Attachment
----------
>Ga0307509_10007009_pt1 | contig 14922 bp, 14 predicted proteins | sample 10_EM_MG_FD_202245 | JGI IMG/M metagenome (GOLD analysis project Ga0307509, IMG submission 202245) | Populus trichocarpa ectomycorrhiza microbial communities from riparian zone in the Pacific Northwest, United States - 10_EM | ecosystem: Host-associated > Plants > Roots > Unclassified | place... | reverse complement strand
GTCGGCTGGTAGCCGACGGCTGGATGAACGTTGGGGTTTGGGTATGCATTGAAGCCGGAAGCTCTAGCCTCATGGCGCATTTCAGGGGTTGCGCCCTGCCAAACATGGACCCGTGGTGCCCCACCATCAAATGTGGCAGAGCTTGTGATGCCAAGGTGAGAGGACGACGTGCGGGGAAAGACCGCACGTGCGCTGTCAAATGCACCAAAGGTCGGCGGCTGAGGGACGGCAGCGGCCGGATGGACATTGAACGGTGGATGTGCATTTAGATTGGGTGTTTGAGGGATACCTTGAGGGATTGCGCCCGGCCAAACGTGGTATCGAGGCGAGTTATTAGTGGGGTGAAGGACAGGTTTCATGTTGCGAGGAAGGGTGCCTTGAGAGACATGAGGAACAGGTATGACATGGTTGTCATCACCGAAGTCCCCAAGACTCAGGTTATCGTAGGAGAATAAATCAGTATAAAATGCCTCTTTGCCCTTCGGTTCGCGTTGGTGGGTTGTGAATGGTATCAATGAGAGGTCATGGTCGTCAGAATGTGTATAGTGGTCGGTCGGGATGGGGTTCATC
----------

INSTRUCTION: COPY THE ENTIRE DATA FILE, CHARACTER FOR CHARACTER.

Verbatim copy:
>Ga0307509_10007009_pt1 | contig 14922 bp, 14 predicted proteins | sample 10_EM_MG_FD_202245 | JGI IMG/M metagenome (GOLD analysis project Ga0307509, IMG submission 202245) | Populus trichocarpa ectomycorrhiza microbial communities from riparian zone in the Pacific Northwest, United States - 10_EM | ecosystem: Host-associated > Plants > Roots > Unclassified | place... | reverse complement strand
GTCGGCTGGTAGCCGACGGCTGGATGAACGTTGGGGTTTGGGTATGCATTGAAGCCGGAAGCTCTAGCCTCATGGCGCATTTCAGGGGTTGCGCCCTGCCAAACATGGACCCGTGGTGCCCCACCATCAAATGTGGCAGAGCTTGTGATGCCAAGGTGAGAGGACGACGTGCGGGGAAAGACCGCACGTGCGCTGTCAAATGCACCAAAGGTCGGCGGCTGAGGGACGGCAGCGGCCGGATGGACATTGAACGGTGGATGTGCATTTAGATTGGGTGTTTGAGGGATACCTTGAGGGATTGCGCCCGGCCAAACGTGGTATCGAGGCGAGTTATTAGTGGGGTGAAGGACAGGTTTCATGTTGCGAGGAAGGGTGCCTTGAGAGACATGAGGAACAGGTATGACATGGTTGTCATCACCGAAGTCCCCAAGACTCAGGTTATCGTAGGAGAATAAATCAGTATAAAATGCCTCTTTGCCCTTCGGTTCGCGTTGGTGGGTTGTGAATGGTATCAATGAGAGGTCATGGTCGTCAGAATGTGTATAGTGGTCGGTCGGGATGGGGTTCATC